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May Day! May Day!

I always loved attending the annual May Day parade and festival in South Minneapolis. The giant puppets are awesome; the event is dramatic, colorful, and festive; and it appealed to my latent pagan heartbeat. More than this, it celebrates spring. The importance of this idea in Minnesota should be clear to you when you realize that spring is being celebrated in May!

Well spring is around the corner, but this year I seriously doubt that I will be attending the May Day parade. You see, my paradigm is undergoing radical clarification. This is important because more than anything stated above, May Day is political - very political. Last year, I also learned how fundamentally hypocritical many of the themes presented there are. A few points that illustrate this are:

  • Women marching to protest the slaughter of children in third world countries due to capitalism, war, and disease juxtaposed with a militant feminism which has promoted the slaughter of some 40 million children in America since 1973 and exports this to third world countries by way of the United Nations.
  • Promoting peace and tolerance while at the same time singling out specific groups and individuals for demonization, revile, and hatred.
  • Decrying hate crimes while parading Catholic bishops in effigy as targets to hate and ridicule.
  • Promoting a more powerful United Nations as a means of increasing freedom, without explaining how surrendering more control to additional layers of bureaucracy on a global level will ever ensure freedom to individuals.
  • Demonizing the media as a global propaganda machine while calling for global mass education programs. I guess that one man's propaganda is another man's education.

Given current world events, I can only surmise the impending spin at May Day 2003, and I am certain that it will be ever so more vulgar. Still I am curious, and a non-participatory attendance may be possible if I dust off and utilize my training as an anthropologist - if only for the puppets.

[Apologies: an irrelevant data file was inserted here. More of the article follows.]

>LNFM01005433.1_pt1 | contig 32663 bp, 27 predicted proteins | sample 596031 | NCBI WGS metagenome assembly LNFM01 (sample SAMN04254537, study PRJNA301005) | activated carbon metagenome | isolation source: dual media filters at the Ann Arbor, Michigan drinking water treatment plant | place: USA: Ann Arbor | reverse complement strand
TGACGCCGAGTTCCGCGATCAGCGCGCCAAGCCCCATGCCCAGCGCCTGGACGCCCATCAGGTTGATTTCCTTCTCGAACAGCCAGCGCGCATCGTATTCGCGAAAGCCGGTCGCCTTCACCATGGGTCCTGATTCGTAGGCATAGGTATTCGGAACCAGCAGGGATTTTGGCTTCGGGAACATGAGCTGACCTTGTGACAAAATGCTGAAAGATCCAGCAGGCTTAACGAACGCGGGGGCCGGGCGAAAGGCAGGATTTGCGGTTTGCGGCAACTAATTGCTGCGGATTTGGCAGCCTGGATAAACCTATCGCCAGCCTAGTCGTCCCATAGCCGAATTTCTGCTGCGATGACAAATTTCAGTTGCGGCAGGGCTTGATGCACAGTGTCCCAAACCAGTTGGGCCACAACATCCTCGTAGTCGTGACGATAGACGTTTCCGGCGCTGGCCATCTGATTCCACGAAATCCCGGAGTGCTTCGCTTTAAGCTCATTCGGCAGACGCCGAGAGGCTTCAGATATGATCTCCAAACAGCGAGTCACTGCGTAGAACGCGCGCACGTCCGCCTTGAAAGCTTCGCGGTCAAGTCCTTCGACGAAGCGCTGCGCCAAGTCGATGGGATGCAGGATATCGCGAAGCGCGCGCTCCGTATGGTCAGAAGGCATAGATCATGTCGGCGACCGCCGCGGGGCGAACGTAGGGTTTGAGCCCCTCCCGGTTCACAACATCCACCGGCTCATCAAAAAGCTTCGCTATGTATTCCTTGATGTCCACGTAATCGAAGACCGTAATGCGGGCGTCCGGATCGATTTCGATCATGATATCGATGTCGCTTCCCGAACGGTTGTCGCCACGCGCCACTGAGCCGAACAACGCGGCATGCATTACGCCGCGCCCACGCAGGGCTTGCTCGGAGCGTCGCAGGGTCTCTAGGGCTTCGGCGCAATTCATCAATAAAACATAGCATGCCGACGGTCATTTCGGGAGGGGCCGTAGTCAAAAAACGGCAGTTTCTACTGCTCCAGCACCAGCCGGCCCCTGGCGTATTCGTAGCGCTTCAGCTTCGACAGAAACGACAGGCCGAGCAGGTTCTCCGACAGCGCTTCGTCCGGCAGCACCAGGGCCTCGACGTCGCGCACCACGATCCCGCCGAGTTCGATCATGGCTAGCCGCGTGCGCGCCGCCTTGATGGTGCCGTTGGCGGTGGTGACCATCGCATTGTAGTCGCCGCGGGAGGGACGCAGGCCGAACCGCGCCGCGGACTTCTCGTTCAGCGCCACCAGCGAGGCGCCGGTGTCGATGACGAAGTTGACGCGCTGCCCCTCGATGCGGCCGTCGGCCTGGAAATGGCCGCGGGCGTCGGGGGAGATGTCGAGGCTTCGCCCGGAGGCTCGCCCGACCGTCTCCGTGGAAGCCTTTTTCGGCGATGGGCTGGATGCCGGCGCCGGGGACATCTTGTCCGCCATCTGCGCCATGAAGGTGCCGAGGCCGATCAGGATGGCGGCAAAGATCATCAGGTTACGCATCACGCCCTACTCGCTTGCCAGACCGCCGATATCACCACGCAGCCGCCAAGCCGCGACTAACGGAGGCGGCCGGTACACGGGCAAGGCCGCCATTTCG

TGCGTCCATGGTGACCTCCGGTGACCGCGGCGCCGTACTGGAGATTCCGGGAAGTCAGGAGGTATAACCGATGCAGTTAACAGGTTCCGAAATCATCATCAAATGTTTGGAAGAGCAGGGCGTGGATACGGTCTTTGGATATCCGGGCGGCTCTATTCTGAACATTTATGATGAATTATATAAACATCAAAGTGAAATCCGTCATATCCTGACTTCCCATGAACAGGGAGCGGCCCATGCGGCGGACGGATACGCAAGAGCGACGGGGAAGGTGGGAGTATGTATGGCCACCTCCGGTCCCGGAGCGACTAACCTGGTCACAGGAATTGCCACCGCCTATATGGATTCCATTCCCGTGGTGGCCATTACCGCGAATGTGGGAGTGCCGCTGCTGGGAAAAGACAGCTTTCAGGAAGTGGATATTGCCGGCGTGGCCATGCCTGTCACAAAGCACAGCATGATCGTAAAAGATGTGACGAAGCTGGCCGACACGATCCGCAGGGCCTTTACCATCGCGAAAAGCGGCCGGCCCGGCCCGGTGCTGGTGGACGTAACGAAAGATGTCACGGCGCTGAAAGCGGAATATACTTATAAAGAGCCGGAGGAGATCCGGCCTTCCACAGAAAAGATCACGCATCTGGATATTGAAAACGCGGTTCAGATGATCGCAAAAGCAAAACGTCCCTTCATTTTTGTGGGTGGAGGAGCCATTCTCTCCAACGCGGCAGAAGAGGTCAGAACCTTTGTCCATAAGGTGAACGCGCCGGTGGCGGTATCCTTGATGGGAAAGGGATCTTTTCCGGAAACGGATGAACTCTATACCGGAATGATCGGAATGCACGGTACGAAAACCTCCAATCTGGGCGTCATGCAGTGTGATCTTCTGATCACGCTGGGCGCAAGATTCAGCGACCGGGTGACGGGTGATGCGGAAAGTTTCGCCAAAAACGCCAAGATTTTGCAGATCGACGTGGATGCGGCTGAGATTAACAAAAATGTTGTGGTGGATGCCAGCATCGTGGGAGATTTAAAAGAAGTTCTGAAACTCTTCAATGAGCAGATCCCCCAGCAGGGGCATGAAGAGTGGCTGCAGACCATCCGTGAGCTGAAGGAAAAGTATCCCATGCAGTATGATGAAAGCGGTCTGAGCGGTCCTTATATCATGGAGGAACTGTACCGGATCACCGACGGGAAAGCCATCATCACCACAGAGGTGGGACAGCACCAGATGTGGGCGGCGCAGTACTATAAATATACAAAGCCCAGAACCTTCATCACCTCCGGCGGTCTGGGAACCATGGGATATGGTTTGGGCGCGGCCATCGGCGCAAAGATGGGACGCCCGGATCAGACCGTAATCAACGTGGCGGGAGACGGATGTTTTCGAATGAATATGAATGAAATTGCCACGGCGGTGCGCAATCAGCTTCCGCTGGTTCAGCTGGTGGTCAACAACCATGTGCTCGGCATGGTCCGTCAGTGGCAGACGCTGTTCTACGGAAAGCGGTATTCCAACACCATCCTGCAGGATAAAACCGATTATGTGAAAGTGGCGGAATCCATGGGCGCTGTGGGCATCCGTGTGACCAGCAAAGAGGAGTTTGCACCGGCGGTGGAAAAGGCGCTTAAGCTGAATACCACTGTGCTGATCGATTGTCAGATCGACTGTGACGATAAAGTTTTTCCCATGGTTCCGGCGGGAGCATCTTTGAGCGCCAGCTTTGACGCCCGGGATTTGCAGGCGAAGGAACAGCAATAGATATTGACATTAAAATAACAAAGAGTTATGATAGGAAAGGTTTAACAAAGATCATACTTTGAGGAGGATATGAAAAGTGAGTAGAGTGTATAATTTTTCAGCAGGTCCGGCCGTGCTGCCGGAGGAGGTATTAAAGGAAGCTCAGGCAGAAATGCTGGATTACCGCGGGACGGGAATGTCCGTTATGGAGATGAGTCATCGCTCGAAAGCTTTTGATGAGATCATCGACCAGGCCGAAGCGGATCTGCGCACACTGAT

Film Review: Cast Away

Time idolizer and über-manager Chuck Noland, irritatingly portrayed by Tom Hanks in this FedEx infomercial, begins his odyssey by deliberation and making conscious choices. The first is to enter a car which leads to boarding an airplane. These actions represent the millions of our daily little crossroads and at the same time our free-will. An accident of history then plunges Chunk into a new chapter of his life that includes the tests of social isolation and physical survival without taken-for-granted commodities.

Hanks' performance improves at this point in inverse proportion to his dialogue, and the viewer is presented with several sub-themes. Elements of Oceanic Cargo Cult are blended with corporate & social duties, love, madness, and liberation, all of which are enveloped by a totalitarian and atheistic sea. Chuck is at first antagonized by nature and conflicted between the gifts of cargo and his duty as the FedEx Man. This conflict is resolved after he buries the unfortunate and washed-up Pilot Al. This event is the symbolic and half-complete burial of Chuck's "old self".

Chuck now begins to accept the gifts of cargo and his ability to survive and to stand up to the brutality of nature increases. One piece of cargo reserved in special status, however, is left inviolate; it is a package with a butterfly image drawn on it and stands in as a symbol of rebirth and liberation. The physical and symbolic meanings behind this piece in concert with another piece of flotsam - the busted biffy - leads ultimately to Chuck's physical but not spiritual liberation.

The themes of love and madness are less convincingly developed. Surrounded by the unquestionable totality of nature, Chuck loses touch with reality and is consoled by a photo and the memories of his fiancée Kelly, which with the reserved FedEx package are venerated and anchor him as the only two remaining pieces of his "old self". The real degeneration into madness and spiritual void is portrayed by Chuck's relationship with Wilson the volleyball head.

The end of the film is a hollow let down: love lost, the corporate embrace, and the crossroads on the Texas plain with horizons as wide as the sea, all show the futility of ever having left the island -- the futility of choice. All in all, this is an appropriate film with which to enter the 21st century.